Under the title The Ties That Bind; The River Collection box set (four CDs, a doco and live footage across three DVDs and a book), the complete River album (remastered) is represented along with the Ties album (three previously unreleased songs) and a disc of mostly unreleased songs and outtakes.

The question, as always, is does the expanded treatment add anything to our knowledge of Springsteen and The River? Are there any lost classics among the numerous unreleased songs and outtakes?

In short, hmmm . . . maybe no, but certainly plenty to please.

Many of those unreleased songs are enjoyable but slight (the Buddy Holly-referencing Cindy), repeat riffs and ideas heard better elsewhere (Be True, Loose Ends), and nod to heroes overtly (the enjoyable Chuck Berryish From Small Things, the Orbison grandeur of The Time That Never Was, the Searchers jangle on the instantly familiar Party Lights).

That said, there are quite a few you kinda wish you'd heard at the time (the pop drama of Whitetown, the white-knuckle surf-rock and the angry Roulette about the Three Mile Island meltdown).  Mr Outside might be Bruce channeling Sam Cooke.

A standout is the exceptionally taut Night Fire (about a betraying lover/friend?) and Springsteen has rarely sounded wound so tight and anxious as he delivers the lyrics in a deliberately minimal range.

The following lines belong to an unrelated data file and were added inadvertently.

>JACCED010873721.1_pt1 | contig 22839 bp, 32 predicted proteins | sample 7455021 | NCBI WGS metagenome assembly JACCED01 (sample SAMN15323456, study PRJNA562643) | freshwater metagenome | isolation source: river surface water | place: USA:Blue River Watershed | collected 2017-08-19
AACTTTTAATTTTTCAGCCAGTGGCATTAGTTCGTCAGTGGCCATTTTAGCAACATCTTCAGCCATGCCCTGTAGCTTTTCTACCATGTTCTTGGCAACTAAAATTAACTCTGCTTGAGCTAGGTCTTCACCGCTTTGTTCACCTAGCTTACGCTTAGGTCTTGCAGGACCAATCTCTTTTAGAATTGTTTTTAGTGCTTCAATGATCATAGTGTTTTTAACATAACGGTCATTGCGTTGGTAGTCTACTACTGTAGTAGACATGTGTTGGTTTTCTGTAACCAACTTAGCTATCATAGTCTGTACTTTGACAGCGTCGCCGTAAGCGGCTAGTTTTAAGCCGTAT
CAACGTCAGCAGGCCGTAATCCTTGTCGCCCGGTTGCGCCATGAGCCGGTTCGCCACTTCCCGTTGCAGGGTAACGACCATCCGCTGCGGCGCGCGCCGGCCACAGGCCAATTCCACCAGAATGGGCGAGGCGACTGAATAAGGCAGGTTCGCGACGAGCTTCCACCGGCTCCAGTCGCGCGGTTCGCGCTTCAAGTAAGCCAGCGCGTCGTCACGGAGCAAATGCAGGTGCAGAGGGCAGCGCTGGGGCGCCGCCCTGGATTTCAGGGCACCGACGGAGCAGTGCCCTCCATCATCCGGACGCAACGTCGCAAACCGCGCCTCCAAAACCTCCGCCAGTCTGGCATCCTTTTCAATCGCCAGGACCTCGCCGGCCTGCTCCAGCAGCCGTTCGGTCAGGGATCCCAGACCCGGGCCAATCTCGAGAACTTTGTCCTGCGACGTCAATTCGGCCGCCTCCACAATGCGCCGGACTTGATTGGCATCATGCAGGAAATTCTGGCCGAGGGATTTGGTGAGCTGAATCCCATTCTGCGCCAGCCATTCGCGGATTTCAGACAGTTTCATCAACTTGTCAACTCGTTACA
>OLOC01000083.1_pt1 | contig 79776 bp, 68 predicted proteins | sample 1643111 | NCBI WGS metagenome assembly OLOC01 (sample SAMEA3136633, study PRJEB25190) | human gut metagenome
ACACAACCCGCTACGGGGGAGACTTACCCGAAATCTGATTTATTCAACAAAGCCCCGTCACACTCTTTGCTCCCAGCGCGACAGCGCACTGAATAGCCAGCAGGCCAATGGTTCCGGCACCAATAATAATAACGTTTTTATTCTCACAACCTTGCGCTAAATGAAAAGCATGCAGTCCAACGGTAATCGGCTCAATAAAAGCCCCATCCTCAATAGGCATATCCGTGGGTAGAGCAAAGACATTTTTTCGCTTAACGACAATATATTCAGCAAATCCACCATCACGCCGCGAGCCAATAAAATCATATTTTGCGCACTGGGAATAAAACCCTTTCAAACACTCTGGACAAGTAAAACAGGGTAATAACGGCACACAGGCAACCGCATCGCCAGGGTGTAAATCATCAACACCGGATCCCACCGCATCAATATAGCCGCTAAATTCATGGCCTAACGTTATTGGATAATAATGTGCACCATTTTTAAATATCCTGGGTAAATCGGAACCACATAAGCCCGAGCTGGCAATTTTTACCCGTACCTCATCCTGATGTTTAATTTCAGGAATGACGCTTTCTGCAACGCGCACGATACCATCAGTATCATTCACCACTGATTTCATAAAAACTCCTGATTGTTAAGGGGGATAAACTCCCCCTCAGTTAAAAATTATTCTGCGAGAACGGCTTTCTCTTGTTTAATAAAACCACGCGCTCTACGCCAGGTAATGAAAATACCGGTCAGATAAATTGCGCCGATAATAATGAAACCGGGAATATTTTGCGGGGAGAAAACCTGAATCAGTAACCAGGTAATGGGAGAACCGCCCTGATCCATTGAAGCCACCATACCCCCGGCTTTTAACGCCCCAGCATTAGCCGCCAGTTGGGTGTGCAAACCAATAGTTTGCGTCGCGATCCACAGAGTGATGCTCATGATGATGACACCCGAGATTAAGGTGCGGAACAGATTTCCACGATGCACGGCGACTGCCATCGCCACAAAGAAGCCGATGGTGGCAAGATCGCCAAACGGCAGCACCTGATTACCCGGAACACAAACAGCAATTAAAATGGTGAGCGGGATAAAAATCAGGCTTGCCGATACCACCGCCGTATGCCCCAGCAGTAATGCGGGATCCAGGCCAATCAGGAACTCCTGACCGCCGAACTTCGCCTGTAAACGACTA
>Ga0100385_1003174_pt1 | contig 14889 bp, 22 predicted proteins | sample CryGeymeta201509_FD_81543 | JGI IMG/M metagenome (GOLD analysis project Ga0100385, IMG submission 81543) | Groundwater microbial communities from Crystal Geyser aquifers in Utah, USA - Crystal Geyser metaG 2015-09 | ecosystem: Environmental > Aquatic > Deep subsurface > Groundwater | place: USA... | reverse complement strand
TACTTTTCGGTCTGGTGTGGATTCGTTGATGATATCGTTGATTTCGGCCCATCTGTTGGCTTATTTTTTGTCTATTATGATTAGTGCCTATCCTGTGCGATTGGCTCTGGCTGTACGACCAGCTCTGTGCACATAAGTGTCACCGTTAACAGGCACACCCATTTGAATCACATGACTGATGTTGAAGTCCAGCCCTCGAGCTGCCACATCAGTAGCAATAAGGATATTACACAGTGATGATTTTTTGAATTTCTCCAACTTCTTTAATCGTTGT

Another is the very intense Stray Bullet where the brutality of Point Blank on The River meets deliberately disconcerting Van Morrison pastoralism.

And everywhere on these four discs you can hear how Springsteen refined ideas across songs and lifted old lines into new contexts. He gives his all however and even on minor songs he sounds like a man thinking this could be his last shot at glory.

Of the DVD doco and live footage or the book we can say nothing because they aren't available at this time of writing.

715FFkvlQEL._SL1500_It is an expensive package ($175 in New Zealand I believe) and there's no cut-down version with just the outtakes and the Ties album.

So – as with his earlier Tracks collection of outtakes etc – this really is one for Bruce fans, maybe not for you if you just kinda liked the radio-familiar songs.

A fair listen to The River at this distance confirms Springsteen and the band weren't taking the poetic route they did on Darkness and frequently just wanted to get the party started again.

In that sense it worked and when he subsequently toured he now had short, sharp pop-rock songs for exactly that purpose.

On release, Rolling Stone magazine gave over a huge amount of space to its review by Paul Nelson (under the heading “Let us now praise famous men”) and he felt Springsteen had lost some of his naturalness and that the joyousness seemed forced.

Unlike his earlier work there was nothing innocent or apocalyptic about the album, Nelson said, while acknowledging its many strengths.

He concluded, “though I consider The River a rock'n'roll milestone, in a way I hope it's also Independence Day”.

And it was.

The River was a blockbuster success but also ended a remarkable trilogy. Springsteen closed a door with River/Ties and opened another.

Bruce Springsteen's next album would be the sparse Nebraska, described at Wikipedia as "folk".

And for a while the party was over.